From the highway it looks like a mirage — a post-apocalyptic oasis with swirls of vibrant color framed by thirsty palms in the middle of an empty desert. Upon closer inspection I saw that it was actually a ruin transformed by spray paint into something of a guerrilla art installation. Alternatingly known as Lake Dolores, Rock-a-Hoola and Discovery, it was once an amusement park — or more precisely a “water park” which in and of itself is bizarre considering it is in a drought-prone desert.
The original Lake Dolores Waterpark, designed by local businessman Bob Byers, was named after his wife. It opened in 1962 with the unimaginative slogan “fun spot of the desert,” but managed to attract enough of an audience to survive, providing motorists traveling between Las Vegas and Los Angeles with a refreshing respite from the summer sun. After a peak in attendance during the 1970s, the park experienced a downturn in popularity, and closed for the first time in the mid 1980s. It reopened as Rock-a-Hoola in the 1990s, and only lasted a few years before filing for bankruptcy in 2000 after an employee injury lawsuit. It opened again as Discovery Waterpark in 2002, but closed for good in 2004 and the rides were dismantled.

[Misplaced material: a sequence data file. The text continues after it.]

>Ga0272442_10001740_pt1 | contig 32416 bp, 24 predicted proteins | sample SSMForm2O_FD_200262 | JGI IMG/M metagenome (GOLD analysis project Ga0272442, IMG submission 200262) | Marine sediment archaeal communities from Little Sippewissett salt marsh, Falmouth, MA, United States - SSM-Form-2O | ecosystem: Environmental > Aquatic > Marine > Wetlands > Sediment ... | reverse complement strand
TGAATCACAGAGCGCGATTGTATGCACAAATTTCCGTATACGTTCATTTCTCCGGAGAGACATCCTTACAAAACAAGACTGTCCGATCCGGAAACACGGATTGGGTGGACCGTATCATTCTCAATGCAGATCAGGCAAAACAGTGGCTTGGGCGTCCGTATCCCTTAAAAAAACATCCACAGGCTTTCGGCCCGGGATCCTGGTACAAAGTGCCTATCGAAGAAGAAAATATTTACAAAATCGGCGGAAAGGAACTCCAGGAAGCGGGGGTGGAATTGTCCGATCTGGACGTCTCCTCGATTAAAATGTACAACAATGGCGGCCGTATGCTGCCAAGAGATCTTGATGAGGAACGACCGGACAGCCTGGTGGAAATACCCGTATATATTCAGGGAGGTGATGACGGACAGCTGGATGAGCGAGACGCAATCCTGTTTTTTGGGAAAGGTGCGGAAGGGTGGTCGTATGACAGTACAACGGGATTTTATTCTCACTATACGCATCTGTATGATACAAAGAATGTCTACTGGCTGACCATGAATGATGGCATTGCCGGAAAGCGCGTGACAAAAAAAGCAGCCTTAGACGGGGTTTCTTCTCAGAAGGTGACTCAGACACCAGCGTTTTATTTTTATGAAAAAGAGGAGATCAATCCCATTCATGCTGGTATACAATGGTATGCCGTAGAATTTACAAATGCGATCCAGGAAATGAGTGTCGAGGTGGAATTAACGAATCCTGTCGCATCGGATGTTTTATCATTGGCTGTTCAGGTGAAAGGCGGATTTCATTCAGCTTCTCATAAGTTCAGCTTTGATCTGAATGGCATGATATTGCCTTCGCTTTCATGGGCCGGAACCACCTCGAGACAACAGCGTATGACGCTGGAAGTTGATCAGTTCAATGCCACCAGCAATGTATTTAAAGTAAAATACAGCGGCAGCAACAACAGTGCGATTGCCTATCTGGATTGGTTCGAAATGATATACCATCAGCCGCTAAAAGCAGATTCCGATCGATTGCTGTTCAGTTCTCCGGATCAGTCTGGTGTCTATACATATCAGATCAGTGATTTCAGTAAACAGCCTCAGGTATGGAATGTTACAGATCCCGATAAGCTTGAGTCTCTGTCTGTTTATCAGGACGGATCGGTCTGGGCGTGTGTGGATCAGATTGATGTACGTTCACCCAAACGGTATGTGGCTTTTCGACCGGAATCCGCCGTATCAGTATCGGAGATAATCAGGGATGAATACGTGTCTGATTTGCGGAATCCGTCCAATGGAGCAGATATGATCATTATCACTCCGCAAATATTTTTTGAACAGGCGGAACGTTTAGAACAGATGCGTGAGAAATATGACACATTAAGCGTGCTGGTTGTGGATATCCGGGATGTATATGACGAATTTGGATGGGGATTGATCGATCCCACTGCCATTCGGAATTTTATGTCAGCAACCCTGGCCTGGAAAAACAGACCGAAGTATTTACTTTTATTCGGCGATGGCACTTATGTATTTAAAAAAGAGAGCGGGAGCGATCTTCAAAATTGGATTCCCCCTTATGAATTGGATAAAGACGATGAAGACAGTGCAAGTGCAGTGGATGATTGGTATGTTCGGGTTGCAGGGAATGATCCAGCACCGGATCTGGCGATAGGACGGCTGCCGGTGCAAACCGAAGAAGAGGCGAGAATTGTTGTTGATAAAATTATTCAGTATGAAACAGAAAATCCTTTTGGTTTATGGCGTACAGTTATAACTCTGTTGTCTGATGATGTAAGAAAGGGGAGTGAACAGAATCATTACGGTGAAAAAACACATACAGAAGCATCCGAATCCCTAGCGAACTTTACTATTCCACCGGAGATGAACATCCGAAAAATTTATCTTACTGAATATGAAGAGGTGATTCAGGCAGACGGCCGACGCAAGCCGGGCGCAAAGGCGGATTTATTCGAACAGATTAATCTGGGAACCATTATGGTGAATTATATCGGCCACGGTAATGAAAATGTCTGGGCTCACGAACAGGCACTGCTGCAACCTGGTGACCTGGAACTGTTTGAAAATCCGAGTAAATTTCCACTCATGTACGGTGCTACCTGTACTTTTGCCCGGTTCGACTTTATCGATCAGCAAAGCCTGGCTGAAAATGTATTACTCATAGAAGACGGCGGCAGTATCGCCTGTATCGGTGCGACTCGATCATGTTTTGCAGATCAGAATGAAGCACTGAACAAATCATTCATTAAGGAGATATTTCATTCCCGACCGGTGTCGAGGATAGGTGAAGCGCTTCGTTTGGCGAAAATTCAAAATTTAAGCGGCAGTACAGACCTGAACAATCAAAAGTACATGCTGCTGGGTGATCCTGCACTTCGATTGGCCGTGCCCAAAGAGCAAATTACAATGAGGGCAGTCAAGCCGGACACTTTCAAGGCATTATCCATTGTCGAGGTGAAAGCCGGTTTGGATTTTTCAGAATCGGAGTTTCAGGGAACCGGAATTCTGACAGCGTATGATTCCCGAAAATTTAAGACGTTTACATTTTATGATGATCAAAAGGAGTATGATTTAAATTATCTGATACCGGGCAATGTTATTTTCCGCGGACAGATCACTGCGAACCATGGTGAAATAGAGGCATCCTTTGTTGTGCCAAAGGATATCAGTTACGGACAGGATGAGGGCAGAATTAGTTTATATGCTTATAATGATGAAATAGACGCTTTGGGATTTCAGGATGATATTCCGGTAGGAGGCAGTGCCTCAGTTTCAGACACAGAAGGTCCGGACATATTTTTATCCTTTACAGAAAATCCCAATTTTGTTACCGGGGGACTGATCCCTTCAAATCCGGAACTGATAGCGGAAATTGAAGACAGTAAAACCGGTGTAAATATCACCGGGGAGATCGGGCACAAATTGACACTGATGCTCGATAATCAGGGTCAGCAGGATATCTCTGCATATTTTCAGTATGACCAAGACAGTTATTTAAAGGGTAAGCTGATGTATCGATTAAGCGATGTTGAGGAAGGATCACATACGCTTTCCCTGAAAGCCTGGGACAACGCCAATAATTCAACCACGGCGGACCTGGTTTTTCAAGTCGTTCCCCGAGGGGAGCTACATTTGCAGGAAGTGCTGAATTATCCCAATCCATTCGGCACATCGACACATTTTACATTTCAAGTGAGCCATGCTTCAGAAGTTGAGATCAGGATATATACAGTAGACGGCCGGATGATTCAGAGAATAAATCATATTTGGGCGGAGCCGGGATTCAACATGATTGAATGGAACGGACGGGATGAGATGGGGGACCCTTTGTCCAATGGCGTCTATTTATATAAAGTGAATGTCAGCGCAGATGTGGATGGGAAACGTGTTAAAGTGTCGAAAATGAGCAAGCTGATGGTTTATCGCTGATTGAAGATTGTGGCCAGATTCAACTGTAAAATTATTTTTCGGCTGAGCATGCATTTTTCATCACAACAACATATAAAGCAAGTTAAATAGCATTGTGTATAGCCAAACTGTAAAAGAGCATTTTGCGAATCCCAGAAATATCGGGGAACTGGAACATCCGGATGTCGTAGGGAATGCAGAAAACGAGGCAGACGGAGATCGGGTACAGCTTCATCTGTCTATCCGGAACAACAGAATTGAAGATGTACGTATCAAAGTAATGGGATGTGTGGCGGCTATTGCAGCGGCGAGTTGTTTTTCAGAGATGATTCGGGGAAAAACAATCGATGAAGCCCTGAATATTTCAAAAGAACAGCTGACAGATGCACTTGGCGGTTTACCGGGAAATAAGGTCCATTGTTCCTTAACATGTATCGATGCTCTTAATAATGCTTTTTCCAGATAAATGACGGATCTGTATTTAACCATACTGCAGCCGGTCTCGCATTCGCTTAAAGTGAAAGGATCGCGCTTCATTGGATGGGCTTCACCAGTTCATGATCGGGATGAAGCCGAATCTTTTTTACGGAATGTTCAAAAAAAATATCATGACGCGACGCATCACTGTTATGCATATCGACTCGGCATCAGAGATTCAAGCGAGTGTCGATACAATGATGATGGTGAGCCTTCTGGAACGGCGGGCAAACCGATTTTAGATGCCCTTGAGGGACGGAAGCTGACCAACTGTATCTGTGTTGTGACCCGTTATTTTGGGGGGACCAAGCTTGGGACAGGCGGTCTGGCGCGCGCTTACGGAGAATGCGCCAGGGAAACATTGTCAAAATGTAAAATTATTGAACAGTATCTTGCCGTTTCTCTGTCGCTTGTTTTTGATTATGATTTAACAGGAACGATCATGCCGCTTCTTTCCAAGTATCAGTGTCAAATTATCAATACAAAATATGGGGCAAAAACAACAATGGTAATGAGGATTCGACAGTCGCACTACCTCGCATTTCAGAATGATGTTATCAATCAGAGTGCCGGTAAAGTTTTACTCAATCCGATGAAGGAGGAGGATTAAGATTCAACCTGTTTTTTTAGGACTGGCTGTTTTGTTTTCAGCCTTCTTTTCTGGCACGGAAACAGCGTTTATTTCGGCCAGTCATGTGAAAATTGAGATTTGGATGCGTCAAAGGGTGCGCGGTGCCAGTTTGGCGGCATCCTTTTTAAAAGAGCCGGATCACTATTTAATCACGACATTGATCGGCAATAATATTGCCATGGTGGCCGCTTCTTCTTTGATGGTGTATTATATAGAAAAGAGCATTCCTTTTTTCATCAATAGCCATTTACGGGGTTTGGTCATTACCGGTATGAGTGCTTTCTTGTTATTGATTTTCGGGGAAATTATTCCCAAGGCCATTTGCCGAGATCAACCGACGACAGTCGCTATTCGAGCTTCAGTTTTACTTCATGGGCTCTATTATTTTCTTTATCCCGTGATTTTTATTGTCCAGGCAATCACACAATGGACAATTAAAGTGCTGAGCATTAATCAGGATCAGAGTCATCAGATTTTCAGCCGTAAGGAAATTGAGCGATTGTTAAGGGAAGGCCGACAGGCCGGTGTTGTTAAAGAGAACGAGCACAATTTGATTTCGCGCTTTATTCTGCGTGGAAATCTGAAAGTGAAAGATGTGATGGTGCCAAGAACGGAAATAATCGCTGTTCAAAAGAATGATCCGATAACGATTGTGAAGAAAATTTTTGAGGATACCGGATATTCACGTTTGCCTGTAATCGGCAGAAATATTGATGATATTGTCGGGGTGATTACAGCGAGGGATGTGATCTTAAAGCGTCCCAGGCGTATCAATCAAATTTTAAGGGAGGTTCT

After it’s final abandonment the waterpark fell into ruin, and became an unsanctioned canvas for graffiti artists.